Growing heirloom morning glory seeds in your garden
- 19 heirloom morning glory seed varieties
- Easy to grow and maintain
- Culinary and medicinal uses
- A favorite for its quick growing climbing habits and deep trumpet-shaped blooms
Select the best Heirloom Morning Glories for your garden
Let's get something straight here. Heirloom morning glory is not to be confused with bindweed, a terrible invasive weed that has a nasty habit of choking off adjacent plants. Morning glories are very safe for your garden, and the worst that may happen is that they self-seed, giving you additional morning glories the next year. These wildflowers are native to Central America and Mexico, and few blooms have as much color and form variability as these. Ruffled? Edged? Variegated? Is it a solid color, a bicolor, or a tricolor? Is it shaped like a star or like a trumpet? Eden Brothers has all of them: 21 beautiful morning bloomers and one prized evening bloomer, the Moonflower.
Special characteristics of heirloom morning glories
Heirloom morning glories are notable for blooming early in the morning, long before other flowers emerge from their dormancy. These flowers grow fast and may sprawl to fill an area, so you may need to place them in a container if you want to keep them under control.
After the last spring freeze and when the soil temperature reaches at least 65°F, heirloom morning glories can be direct sown. Morning glories prefer to be in the sun, but may take slight shade. Morning glories are fairly tolerant of low soils, therefore soil composition should not be an issue. Seeds should be sown directly in the ground at a depth of half an inch. Alternatively, four to six weeks before the final frost, start heirloom morning glory seeds inside. Transplant at a spacing of eight to twelve inches.
Seed scarification—a process that includes producing small nicks in the seed coat to better enable the seed to absorb water—can help heirloom morning glory seeds germinate. To expedite the sprouting of morning glory seeds, soak them overnight.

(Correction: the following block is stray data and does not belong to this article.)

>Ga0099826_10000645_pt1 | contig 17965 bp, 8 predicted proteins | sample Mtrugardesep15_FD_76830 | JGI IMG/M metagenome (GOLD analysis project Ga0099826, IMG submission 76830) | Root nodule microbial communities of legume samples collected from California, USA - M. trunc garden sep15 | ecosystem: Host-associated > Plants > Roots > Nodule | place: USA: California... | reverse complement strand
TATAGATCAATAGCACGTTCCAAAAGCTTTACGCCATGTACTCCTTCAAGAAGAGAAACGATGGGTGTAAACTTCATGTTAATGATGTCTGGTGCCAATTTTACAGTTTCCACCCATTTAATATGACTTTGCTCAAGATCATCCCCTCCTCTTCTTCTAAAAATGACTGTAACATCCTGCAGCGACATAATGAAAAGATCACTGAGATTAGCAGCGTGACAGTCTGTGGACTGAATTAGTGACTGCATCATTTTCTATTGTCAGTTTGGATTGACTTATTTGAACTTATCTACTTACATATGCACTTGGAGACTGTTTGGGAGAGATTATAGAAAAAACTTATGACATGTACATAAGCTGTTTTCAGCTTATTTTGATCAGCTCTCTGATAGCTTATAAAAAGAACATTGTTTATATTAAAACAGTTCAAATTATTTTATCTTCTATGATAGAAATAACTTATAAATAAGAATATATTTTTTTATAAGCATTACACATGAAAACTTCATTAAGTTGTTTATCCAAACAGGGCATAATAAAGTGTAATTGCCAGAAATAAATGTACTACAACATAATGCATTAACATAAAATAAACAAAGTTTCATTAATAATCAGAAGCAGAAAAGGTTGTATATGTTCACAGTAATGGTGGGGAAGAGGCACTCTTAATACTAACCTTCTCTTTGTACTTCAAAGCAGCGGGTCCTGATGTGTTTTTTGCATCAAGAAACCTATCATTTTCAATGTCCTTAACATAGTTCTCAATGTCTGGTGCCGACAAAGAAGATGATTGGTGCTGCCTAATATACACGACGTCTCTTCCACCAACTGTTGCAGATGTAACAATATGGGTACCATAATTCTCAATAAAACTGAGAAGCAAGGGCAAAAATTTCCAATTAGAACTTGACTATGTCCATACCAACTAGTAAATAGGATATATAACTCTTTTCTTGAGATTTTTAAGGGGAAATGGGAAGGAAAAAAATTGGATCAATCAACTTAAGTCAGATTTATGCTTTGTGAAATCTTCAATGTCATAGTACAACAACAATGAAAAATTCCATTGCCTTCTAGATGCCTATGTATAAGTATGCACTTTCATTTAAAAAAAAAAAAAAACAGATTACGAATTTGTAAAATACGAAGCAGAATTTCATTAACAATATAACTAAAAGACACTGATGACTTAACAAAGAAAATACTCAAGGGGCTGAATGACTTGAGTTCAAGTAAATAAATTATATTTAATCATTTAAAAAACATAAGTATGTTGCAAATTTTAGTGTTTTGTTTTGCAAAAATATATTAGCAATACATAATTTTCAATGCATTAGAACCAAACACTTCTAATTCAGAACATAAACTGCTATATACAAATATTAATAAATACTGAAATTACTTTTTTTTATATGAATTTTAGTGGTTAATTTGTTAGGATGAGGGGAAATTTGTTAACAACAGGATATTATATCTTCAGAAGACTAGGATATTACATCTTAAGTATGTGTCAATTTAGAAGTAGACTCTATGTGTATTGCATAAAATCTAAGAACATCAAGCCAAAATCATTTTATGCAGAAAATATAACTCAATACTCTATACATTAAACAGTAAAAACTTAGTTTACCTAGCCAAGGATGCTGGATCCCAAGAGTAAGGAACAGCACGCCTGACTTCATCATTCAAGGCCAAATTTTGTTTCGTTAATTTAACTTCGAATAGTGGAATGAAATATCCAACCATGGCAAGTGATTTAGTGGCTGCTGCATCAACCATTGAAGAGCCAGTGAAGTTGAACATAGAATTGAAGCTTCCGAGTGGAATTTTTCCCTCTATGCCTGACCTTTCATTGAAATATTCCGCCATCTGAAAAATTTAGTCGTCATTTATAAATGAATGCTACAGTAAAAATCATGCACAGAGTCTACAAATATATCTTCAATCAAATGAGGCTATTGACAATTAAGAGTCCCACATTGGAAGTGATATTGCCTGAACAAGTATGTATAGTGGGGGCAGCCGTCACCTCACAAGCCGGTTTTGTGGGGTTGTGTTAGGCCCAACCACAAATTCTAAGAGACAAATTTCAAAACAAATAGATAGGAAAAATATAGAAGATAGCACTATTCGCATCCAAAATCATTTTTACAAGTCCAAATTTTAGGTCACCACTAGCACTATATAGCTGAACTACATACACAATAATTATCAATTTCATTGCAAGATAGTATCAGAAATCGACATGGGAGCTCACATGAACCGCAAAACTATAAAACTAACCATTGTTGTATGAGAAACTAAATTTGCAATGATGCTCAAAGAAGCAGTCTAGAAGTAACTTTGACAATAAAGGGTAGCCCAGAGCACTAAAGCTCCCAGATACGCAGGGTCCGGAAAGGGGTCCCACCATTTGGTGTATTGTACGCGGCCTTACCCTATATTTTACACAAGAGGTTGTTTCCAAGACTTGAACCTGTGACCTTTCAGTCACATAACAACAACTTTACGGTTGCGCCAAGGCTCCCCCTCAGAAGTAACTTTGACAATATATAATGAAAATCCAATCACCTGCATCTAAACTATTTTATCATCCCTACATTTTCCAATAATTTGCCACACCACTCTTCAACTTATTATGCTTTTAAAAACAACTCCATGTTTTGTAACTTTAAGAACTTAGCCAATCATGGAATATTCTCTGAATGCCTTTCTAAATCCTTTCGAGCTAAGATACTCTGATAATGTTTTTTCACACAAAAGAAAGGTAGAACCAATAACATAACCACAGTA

How to encourage morning glories to climb
Heirloom morning glory seedlings, which are strong climbers, will require a trellis after they reach around six inches in height. If you don't create a trellis, these beauties will find another source of support, which may be other plants in your garden. Plant heirloom morning glories near a lattice or arch and watch how quickly they expand! Come mid-summer, you'll be grateful for the extra shade.
Heirloom morning glories for pollinators
Heirloom morning glories are low-maintenance plants once established. During a lengthy dry period, water the plants, although they are drought resilient. Even while deer don't seem to care much for morning glories, pollinators do. The vivid, fragrant blossoms will attract bees, butterflies, and hummingbirds to your yard.
Eden Brothers' Heirloom Top 'O The Morning Morning Glory Seed Mix is for you if you're not sure which of the several morning glory varieties to pick from. Morning and evening blooms are provided by this unusual combination of four beloved morning glory kinds, two annual and two perennial variants.
For more information about planting, growing, and harvesting heirloom morning glory seeds, see the Morning Glory Seeds Planting Guide.